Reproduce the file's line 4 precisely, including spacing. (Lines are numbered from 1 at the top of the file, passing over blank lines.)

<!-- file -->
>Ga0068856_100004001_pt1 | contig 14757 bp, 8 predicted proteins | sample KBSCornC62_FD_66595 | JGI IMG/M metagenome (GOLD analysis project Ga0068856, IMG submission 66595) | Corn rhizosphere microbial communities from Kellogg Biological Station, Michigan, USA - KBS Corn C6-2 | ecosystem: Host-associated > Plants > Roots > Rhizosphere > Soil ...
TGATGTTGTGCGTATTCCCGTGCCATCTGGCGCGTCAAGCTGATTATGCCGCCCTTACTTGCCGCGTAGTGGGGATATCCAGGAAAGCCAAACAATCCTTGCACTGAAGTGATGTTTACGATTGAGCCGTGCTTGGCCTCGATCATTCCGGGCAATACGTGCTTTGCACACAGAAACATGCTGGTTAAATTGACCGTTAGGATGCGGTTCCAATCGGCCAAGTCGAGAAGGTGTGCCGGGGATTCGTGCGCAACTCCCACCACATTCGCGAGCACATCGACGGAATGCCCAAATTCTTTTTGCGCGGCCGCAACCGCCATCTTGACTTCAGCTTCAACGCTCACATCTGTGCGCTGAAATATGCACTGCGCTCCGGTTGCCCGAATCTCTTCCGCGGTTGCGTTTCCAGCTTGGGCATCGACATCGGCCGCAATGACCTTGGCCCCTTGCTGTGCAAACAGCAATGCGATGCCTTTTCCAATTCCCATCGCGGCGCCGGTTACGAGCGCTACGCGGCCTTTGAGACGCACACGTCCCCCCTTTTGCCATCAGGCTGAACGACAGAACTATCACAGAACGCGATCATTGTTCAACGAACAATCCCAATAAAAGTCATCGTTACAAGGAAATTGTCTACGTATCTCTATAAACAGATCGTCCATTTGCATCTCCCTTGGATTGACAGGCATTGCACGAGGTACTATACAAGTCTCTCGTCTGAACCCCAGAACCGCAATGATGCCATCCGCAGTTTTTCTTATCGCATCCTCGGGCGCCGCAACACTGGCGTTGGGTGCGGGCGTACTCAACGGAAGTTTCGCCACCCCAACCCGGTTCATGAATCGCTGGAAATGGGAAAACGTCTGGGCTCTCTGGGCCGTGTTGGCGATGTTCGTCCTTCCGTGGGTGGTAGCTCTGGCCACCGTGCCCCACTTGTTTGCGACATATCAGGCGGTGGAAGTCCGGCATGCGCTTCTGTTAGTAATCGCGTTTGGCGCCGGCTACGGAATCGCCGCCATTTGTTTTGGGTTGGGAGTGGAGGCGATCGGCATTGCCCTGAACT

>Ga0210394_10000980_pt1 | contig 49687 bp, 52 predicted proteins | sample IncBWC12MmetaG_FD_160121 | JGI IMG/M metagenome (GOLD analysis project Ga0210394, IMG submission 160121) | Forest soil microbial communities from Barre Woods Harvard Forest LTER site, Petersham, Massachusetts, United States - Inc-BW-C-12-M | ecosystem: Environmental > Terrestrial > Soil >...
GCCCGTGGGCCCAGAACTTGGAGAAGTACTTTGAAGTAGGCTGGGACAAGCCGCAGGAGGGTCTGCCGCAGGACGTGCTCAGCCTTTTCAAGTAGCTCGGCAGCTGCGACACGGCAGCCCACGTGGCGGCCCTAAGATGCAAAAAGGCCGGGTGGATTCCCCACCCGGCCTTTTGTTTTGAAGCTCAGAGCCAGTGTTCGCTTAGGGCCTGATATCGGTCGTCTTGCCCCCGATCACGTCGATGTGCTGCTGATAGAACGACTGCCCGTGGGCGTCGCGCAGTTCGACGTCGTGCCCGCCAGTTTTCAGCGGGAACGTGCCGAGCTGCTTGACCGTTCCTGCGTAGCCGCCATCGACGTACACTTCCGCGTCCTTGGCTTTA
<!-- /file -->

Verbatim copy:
GCCCGTGGGCCCAGAACTTGGAGAAGTACTTTGAAGTAGGCTGGGACAAGCCGCAGGAGGGTCTGCCGCAGGACGTGCTCAGCCTTTTCAAGTAGCTCGGCAGCTGCGACACGGCAGCCCACGTGGCGGCCCTAAGATGCAAAAAGGCCGGGTGGATTCCCCACCCGGCCTTTTGTTTTGAAGCTCAGAGCCAGTGTTCGCTTAGGGCCTGATATCGGTCGTCTTGCCCCCGATCACGTCGATGTGCTGCTGATAGAACGACTGCCCGTGGGCGTCGCGCAGTTCGACGTCGTGCCCGCCAGTTTTCAGCGGGAACGTGCCGAGCTGCTTGACCGTTCCTGCGTAGCCGCCATCGACGTACACTTCCGCGTCCTTGGCTTTA